To demonstrate the utility of MPRAnalyze in this scenario, we used recently published data by Mattioli and colleagues [13], who measured the effects of all possible single-nucleotide deletions were examined on 31 selected promoters. To this end, an MPRA was conducted with all the deletion and corresponding wild type (WT) sequences, where each deletion was associated with 26 barcodes and each WT sequence was associated with 80 barcodes. A single sample of the pre-transduction plasmids was sequenced to produce the DNA library. The RNA samples were taken from two different tissues: eight samples from the HepG2 cell line and four samples from the K562 cell line. This asymmetrical experimental design exemplifies the diverse nature of MPRA studies, and the necessity of a flexible framework.

Using this dataset, we demonstrate that MPRAnalyze is well calibrated and more statistically powerful than established methods, and supports studying the interaction of multiple conditions: in this case finding sequence variants with cell-line specific functional effects.

Comparing mPRAnalyze with existing methods

Similar to the comparative analysis described above, we compared each deletion sequence with the corresponding WT in each tissue separately, with all three methods: MPRAnalyze, mpralm (which only supports the aggregated mode for allelic comparisons), and QuASAR-MPRA.

When examining the p value distribution generated by each method we find that MPRAnalyze and mpralm are both better calibrated than QuASAR-MPRA (Fig. 5a-b). Consistent with our previous results, all methods have correlated estimates of biological effects (Fig. 5c–f). The methods are better correlated in the HepG2 data compared with the K562 data (correlations with MPRAnalyze: Pearson’s r=0.72 in K562 and 0.77 in HepG2 for mpralm, and 0.78 in K562 and 0.96 in HepG2 for QuASAR), which we hypothesized is due to the higher number of replicates in the HepG2 data. When the comparison was repeated using only four replicates of the HepG2 data, the correlations between methods decreased (correlations with MPRAnalyze: Pearson’s r=0.63 for mpralm and 0.38 for QuASAR, Additional file 1: Figure S11).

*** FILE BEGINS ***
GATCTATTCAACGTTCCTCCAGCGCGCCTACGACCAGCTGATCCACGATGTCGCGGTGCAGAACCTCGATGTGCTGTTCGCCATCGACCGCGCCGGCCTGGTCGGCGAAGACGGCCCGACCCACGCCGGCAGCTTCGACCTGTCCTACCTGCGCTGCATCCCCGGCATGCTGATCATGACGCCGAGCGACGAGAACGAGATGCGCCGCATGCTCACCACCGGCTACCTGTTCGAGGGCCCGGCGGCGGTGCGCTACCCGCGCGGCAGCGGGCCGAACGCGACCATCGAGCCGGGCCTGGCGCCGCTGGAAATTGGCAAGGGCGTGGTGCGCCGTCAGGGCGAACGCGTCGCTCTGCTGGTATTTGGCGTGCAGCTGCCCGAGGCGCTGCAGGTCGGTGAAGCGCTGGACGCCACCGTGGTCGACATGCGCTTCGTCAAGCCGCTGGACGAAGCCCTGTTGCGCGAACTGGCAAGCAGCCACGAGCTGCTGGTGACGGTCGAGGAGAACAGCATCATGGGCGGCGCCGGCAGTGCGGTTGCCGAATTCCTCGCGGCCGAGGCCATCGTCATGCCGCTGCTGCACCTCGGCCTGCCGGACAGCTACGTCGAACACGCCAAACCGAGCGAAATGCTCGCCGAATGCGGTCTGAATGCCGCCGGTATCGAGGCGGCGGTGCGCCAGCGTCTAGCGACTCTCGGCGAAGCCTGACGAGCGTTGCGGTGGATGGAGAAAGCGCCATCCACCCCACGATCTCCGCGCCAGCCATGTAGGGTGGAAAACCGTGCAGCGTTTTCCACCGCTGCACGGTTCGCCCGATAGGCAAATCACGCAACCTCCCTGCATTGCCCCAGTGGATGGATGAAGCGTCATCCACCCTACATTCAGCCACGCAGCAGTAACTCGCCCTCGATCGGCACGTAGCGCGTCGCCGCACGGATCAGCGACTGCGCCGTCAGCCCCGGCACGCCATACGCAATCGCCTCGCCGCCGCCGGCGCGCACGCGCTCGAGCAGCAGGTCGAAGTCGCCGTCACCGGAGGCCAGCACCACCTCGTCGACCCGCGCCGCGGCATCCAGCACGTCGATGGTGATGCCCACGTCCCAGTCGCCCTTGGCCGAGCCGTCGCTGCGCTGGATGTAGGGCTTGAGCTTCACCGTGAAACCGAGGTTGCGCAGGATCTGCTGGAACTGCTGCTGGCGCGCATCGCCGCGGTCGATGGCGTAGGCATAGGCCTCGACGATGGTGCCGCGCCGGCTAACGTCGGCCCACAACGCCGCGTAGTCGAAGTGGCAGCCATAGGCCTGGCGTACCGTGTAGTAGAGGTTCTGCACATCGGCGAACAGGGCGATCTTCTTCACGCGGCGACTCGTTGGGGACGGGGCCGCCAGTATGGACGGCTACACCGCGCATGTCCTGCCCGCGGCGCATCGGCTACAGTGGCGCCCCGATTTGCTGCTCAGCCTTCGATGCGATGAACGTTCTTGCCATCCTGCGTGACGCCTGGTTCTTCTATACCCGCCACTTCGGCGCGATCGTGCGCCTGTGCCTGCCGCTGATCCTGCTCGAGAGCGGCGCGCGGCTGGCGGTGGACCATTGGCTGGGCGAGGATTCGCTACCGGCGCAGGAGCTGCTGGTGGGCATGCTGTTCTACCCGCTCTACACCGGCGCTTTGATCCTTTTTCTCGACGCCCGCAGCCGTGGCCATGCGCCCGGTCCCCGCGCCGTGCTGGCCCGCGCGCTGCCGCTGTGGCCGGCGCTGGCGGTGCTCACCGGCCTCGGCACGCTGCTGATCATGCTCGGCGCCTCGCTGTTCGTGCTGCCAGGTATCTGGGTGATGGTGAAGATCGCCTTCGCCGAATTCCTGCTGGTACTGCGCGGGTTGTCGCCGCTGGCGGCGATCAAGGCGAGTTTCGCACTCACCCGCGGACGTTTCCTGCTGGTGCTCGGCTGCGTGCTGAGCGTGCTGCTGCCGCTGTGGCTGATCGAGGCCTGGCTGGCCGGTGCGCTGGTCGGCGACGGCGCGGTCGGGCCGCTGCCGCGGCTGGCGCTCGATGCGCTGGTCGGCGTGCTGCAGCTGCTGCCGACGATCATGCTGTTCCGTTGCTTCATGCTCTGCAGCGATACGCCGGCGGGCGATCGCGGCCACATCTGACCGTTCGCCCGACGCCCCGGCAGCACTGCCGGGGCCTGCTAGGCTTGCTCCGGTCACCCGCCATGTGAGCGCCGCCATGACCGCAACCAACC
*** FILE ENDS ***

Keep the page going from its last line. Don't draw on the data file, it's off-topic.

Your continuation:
Fig. 5
figure5

Performance evaluation in allelic comparison. a,bp value density of the three evaluated methods in both cell lines. c–f logFC values between methods in each cell type shows all methods find a similar biological signal. g–i logFC values between cell types for each method. Some differences are expected, but overall values are highly correlated. j Schematic of the enrichment analysis, testing cell-line specific functional deletions for enrichment of motifs that were gained or lost by those deletions. k, l results of motif enrichment analyses. Transcription Factors with significant enrichment (FDR < 0.05) are labeled